Finally, ARM licensees have seen business booming as their system-on-chip designs are now powering just about everything handheld. Broadcom, Texas Instruments, Qualcomm, Samsung Electronics and even second tier Chinese contenders like Rockchip have found a home with the SoC.

 

So, why should PC vendors panic? 

Being the lumbering corporate giants that they are, PC vendors are like supertankers, slow to turn and very, very cautious about where they are navigating.

No chances are taken and the beancounters have the last word. While they have the budget to invest in developing new products they are wary to do so as it can cannibalise their own product lines, upset the supply chain and generally impact their bottom line.

PC vendors are also facing off with just about anyone willing to lay down their reputation in tablets and smartphones. A quick trip to Taiwan or mainland China will generate the necessary ODM engineering and manufacturing to come up with competitive products, so it is very easy to get in on the action.

Tablets alone are expected to reach around 100 million unit shipments in 2012, according to Digitimes Research and IDC, and this is purely the hardware side of things.

When you factor in smartphones or superphones, the revenues, even at far lower average selling points, and growth easily overtake anything the PC world has to offer. Now, add the entire parallel economy of revenues generated by app sales for both iOS and Android devices that keep developers’ tummies full and CEOs happy.

No wonder Microsoft wants to push WOA fast and hard. There is no other way to stay in the game.

Next week there will be plenty of developments as Mobile World Congress takes place in Barcelona, and if your business is selling desktop PCs, we’d recommend you put together a team and ship them off to Catalunya as fast as you can. Maybe you’ll learn a thing or two.

Rambus claims death of NAND ahead

Rambus Inc, purveyors of fine memory IP, is headed down the path of Flash memory, a first in company history. The purchase of Unity Semiconductor is the first step in cornering the Flash memory market thanks to, what Rambus believes to be, the forthcoming demise of NAND.

The company says it has been eyeing the Flash memory market for a while now and its time has come. So, Rambus has jumped on the best opportunity to do what it has done since its inception: snap up a keystone technology so it can develop a commercial offering and begin generating revenues through third party licensing. Rambus’ latest technology acquisition, Unity Semiconductor, will allow the company to do just that: licence CMOx Flash cell technology to any takers.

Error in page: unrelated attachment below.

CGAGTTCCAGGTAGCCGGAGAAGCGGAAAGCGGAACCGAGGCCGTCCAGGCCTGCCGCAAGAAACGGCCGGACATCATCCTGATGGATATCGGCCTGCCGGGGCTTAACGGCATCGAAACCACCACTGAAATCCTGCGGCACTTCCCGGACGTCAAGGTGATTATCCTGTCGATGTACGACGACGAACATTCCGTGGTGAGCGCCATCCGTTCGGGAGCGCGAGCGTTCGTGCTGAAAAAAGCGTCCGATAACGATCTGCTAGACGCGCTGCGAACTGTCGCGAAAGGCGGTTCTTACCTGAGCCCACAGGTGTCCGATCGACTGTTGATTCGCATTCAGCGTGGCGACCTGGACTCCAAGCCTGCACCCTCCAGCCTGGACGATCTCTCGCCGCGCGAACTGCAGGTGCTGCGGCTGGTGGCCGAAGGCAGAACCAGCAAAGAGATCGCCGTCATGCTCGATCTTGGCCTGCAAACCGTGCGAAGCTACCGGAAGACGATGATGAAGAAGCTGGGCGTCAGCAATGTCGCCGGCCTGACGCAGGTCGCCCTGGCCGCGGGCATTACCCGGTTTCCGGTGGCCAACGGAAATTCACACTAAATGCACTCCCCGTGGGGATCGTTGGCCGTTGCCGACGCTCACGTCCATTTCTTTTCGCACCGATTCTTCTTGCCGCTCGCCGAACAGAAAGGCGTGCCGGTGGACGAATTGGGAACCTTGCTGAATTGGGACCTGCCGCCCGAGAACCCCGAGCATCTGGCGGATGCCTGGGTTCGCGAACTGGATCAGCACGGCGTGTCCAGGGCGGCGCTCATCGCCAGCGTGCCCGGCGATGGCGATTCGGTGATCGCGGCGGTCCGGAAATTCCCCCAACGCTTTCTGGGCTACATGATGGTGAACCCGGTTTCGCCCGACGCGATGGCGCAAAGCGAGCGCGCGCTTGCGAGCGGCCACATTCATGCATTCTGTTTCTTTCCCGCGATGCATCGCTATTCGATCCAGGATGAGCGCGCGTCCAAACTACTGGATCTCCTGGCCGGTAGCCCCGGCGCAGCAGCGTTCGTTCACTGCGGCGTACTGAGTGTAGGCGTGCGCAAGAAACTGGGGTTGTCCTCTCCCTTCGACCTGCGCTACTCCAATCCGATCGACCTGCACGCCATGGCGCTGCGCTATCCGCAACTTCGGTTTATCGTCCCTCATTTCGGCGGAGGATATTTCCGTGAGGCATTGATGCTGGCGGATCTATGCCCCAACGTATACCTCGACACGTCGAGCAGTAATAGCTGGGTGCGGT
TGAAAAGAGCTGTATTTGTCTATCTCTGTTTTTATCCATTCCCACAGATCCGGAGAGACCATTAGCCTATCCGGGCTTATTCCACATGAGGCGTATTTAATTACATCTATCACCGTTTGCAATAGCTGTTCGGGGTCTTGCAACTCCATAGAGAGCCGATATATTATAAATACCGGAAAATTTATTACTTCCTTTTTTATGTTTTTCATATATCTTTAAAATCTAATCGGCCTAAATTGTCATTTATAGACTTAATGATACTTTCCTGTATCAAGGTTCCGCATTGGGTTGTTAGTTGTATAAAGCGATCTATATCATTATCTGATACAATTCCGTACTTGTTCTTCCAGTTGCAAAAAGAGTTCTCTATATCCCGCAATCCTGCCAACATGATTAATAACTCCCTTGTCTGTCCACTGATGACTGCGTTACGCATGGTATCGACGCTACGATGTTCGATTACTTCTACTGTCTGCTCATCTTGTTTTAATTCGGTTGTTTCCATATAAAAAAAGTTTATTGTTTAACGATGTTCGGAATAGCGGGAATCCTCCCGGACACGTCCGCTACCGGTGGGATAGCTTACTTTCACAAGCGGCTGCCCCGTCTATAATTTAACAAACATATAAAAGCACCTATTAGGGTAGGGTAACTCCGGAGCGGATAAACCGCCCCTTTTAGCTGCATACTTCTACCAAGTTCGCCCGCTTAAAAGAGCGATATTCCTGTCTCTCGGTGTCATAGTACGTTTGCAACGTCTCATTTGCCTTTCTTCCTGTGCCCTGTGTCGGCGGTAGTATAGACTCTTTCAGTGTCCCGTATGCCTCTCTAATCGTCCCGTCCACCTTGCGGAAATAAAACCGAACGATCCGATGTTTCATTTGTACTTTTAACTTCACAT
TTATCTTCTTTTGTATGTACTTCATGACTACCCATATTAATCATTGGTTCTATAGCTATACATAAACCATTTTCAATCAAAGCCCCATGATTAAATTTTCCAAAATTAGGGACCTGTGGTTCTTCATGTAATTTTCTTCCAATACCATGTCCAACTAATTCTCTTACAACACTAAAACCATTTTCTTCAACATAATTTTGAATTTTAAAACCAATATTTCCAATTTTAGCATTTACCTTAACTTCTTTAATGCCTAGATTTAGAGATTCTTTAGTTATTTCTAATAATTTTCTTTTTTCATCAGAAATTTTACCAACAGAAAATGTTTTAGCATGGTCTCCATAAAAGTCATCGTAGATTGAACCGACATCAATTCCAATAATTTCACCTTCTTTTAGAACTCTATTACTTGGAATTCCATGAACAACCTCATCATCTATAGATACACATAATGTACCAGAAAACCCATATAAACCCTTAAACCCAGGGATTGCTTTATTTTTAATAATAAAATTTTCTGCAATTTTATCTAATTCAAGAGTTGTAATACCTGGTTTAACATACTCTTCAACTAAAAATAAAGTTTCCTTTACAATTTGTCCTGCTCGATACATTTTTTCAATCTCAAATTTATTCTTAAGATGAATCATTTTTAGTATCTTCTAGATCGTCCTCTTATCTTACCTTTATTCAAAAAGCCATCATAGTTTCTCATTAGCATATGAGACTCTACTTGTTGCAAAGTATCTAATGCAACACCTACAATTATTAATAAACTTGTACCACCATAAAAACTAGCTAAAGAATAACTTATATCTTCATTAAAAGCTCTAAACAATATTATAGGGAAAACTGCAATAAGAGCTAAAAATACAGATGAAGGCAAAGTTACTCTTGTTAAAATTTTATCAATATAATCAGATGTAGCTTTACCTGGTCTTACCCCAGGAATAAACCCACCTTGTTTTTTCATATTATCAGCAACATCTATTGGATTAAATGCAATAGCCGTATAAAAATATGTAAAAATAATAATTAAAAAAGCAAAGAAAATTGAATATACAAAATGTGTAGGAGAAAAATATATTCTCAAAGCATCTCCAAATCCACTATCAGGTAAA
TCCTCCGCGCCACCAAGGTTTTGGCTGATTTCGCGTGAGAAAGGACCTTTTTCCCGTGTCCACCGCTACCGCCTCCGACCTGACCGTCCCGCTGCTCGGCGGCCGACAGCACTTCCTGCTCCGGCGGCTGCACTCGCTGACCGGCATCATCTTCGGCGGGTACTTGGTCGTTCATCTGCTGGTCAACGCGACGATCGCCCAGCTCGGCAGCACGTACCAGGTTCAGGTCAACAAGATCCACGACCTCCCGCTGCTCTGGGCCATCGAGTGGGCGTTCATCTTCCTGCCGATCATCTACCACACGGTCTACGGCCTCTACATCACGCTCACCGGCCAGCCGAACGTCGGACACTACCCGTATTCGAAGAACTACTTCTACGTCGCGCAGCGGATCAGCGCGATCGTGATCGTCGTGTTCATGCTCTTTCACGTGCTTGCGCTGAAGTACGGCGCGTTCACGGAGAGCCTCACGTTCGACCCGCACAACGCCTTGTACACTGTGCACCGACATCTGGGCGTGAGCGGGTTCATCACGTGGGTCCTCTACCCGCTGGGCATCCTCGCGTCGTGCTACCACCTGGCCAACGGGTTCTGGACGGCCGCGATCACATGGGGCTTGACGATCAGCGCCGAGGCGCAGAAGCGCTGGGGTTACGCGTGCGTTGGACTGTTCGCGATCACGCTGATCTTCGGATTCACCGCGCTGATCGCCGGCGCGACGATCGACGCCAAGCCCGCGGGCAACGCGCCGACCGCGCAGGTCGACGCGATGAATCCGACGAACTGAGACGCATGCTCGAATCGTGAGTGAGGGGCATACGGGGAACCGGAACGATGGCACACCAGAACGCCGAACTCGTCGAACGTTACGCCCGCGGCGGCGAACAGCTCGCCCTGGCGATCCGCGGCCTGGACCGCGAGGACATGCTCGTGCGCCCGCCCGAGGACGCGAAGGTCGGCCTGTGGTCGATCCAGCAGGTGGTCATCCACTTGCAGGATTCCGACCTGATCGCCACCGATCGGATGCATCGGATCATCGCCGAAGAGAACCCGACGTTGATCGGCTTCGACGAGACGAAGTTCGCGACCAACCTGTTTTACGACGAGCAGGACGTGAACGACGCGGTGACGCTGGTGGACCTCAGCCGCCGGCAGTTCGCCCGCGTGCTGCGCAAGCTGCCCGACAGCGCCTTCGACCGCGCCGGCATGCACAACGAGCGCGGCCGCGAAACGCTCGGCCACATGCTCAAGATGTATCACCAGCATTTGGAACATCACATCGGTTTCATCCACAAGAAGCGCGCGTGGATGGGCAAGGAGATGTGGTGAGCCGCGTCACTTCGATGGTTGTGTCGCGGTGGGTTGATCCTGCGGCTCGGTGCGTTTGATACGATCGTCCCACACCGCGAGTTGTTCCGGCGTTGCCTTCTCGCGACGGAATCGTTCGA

According to Rambus, speaking with TechEye, NAND has its days numbered due to the inherent difficulties in scaling the cells below a certain node (20nm), precisely where CMOx leverages its advantages. Calling it an “inflection point” in NAND usage, Rambus is betting on CMOx to carry Flash smaller nodes. At 17nm, CMOx will have four times the density of NAND.

One representative told us: “The Unity technology is well positioned to allow the industry to continue to scale as well as to reduce costs of future generations of non-volatile memory”.

Our source added that this is in line with the company’s commitments and “expands the breadth of Rambus memory technologies” which will “open up new markets for licensing”.

CMOx also opens the market to new players. Rambus isn’t locked down in DRAMurai-mode. It will license the necessary IP to any takers, and considering the high demand for cheap non-volatile, low-power, high-density storage, it sounds like a promising proposal for new players.

A timeframe for the mass-market of CMOx has not yet been set by Rambus, but considering the technical requirements and the current state of manufacturing, within two years Rambus will have something that is able to compete with NAND, we gather. Right now the goal is to “broadly licence the technology and create an ecosystem of tools and equipment suppliers to enable the commercialisation of CMOx”.

Micron will have a head-start in this process, as we hear the agreement inked just a year ago with Unity Semiconductor to further develop CMOx remains in place. Possibly not under the terms Rambus would like it done. That point remains unclear.

Like it or not, Rambus has been on the bleeding edge of memory development and has the sharpest legal claws one can find in the northern hemisphere. It has had its spats with the industry, but as of late, has been cleaning up unfinished business with its partners – Nvidia being the latest case.